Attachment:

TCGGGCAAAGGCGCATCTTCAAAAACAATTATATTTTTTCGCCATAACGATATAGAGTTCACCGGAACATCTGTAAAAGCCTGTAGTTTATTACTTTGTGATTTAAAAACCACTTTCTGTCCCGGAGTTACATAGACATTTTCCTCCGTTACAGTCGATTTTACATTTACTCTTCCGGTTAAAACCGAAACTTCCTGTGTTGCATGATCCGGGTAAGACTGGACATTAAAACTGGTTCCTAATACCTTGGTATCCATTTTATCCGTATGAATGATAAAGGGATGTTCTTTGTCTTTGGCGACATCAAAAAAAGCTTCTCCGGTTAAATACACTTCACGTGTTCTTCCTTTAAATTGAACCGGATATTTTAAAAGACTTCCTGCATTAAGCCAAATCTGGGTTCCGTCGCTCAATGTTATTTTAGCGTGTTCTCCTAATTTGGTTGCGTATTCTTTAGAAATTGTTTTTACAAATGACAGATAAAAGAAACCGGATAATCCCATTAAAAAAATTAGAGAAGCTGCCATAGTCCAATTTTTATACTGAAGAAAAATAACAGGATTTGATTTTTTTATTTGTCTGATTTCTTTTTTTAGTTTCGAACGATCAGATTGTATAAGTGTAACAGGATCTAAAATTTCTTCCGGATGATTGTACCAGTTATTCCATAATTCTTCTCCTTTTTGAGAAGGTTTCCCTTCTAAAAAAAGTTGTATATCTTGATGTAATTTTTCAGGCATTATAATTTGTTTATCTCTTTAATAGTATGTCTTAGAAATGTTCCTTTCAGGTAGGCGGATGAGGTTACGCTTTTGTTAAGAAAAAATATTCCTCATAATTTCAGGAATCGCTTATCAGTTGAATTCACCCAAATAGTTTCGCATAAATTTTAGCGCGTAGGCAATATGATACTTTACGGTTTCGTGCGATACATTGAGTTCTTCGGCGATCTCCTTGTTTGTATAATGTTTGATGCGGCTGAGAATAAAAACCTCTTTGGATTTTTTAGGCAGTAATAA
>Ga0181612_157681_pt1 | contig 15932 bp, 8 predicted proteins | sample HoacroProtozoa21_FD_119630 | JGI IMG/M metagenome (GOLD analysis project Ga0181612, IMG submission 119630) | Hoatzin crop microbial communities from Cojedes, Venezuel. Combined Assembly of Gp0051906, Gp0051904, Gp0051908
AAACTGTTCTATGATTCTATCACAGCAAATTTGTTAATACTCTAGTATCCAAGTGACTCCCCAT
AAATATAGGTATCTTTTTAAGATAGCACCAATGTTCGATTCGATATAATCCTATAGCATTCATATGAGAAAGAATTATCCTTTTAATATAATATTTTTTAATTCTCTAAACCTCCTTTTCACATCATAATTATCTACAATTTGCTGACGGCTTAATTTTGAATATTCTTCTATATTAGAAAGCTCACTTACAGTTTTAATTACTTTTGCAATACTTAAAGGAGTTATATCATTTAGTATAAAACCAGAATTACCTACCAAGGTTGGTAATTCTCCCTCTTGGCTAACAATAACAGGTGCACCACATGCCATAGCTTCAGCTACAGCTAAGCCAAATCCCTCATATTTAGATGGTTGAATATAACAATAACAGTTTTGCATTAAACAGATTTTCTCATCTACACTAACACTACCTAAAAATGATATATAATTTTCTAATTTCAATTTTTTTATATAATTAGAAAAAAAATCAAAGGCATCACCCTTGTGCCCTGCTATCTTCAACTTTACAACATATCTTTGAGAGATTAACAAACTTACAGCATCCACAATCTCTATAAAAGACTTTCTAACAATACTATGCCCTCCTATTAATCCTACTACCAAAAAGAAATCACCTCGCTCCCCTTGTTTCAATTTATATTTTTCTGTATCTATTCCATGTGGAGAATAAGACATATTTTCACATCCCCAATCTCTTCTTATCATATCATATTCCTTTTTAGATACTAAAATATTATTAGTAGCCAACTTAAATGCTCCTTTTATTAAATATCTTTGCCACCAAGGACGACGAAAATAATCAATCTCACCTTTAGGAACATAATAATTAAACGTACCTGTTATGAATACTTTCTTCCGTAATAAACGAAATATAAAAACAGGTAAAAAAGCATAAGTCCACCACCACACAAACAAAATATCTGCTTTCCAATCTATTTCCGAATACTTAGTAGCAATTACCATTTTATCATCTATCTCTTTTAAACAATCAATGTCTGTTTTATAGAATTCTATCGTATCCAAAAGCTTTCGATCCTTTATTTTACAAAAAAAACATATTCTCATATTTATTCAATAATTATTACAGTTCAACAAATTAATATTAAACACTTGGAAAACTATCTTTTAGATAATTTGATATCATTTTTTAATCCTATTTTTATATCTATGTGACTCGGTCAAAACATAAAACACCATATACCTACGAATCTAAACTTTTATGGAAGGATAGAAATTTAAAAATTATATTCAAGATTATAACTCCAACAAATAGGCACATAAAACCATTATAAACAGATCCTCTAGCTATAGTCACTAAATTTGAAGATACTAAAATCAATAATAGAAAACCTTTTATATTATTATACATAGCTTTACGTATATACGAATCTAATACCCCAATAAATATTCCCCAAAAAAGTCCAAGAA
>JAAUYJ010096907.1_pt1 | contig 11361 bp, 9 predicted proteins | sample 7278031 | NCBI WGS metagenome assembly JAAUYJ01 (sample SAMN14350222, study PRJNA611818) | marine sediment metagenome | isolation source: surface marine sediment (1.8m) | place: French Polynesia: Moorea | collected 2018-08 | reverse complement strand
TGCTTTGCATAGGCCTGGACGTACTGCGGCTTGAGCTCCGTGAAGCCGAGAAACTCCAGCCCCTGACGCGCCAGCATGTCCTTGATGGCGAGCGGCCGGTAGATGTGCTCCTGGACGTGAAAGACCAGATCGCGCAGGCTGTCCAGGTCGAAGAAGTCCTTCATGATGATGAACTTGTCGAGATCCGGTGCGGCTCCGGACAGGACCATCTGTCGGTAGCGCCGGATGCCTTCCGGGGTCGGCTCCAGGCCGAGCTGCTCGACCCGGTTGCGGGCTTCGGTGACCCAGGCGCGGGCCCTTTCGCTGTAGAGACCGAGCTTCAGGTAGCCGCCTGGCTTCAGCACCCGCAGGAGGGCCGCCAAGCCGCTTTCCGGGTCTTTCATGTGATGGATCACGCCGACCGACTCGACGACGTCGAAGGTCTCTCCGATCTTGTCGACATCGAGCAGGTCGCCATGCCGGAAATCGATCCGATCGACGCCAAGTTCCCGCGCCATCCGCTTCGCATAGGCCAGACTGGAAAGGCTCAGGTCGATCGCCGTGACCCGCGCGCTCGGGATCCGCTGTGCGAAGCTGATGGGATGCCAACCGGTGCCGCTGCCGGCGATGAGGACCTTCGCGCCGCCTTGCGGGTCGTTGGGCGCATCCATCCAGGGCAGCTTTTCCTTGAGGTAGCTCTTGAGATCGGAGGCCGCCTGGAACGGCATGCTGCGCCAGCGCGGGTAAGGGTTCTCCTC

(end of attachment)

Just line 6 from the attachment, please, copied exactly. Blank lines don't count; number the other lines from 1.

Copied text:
TGCTTTGCATAGGCCTGGACGTACTGCGGCTTGAGCTCCGTGAAGCCGAGAAACTCCAGCCCCTGACGCGCCAGCATGTCCTTGATGGCGAGCGGCCGGTAGATGTGCTCCTGGACGTGAAAGACCAGATCGCGCAGGCTGTCCAGGTCGAAGAAGTCCTTCATGATGATGAACTTGTCGAGATCCGGTGCGGCTCCGGACAGGACCATCTGTCGGTAGCGCCGGATGCCTTCCGGGGTCGGCTCCAGGCCGAGCTGCTCGACCCGGTTGCGGGCTTCGGTGACCCAGGCGCGGGCCCTTTCGCTGTAGAGACCGAGCTTCAGGTAGCCGCCTGGCTTCAGCACCCGCAGGAGGGCCGCCAAGCCGCTTTCCGGGTCTTTCATGTGATGGATCACGCCGACCGACTCGACGACGTCGAAGGTCTCTCCGATCTTGTCGACATCGAGCAGGTCGCCATGCCGGAAATCGATCCGATCGACGCCAAGTTCCCGCGCCATCCGCTTCGCATAGGCCAGACTGGAAAGGCTCAGGTCGATCGCCGTGACCCGCGCGCTCGGGATCCGCTGTGCGAAGCTGATGGGATGCCAACCGGTGCCGCTGCCGGCGATGAGGACCTTCGCGCCGCCTTGCGGGTCGTTGGGCGCATCCATCCAGGGCAGCTTTTCCTTGAGGTAGCTCTTGAGATCGGAGGCCGCCTGGAACGGCATGCTGCGCCAGCGCGGGTAAGGGTTCTCCTC